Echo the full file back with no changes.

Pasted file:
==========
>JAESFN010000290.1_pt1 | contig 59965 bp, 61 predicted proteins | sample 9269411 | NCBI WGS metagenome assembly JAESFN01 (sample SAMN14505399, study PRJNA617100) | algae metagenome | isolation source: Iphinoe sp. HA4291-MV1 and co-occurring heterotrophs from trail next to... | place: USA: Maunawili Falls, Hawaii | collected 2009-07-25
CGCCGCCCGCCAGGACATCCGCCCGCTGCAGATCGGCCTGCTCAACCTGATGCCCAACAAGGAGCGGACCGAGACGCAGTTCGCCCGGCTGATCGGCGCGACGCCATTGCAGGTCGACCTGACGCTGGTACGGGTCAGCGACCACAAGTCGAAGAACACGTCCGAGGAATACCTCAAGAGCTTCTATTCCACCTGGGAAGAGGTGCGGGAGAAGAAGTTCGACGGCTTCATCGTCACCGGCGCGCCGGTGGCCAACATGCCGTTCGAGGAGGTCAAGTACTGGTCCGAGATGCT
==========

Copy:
>JAESFN010000290.1_pt1 | contig 59965 bp, 61 predicted proteins | sample 9269411 | NCBI WGS metagenome assembly JAESFN01 (sample SAMN14505399, study PRJNA617100) | algae metagenome | isolation source: Iphinoe sp. HA4291-MV1 and co-occurring heterotrophs from trail next to... | place: USA: Maunawili Falls, Hawaii | collected 2009-07-25
CGCCGCCCGCCAGGACATCCGCCCGCTGCAGATCGGCCTGCTCAACCTGATGCCCAACAAGGAGCGGACCGAGACGCAGTTCGCCCGGCTGATCGGCGCGACGCCATTGCAGGTCGACCTGACGCTGGTACGGGTCAGCGACCACAAGTCGAAGAACACGTCCGAGGAATACCTCAAGAGCTTCTATTCCACCTGGGAAGAGGTGCGGGAGAAGAAGTTCGACGGCTTCATCGTCACCGGCGCGCCGGTGGCCAACATGCCGTTCGAGGAGGTCAAGTACTGGTCCGAGATGCT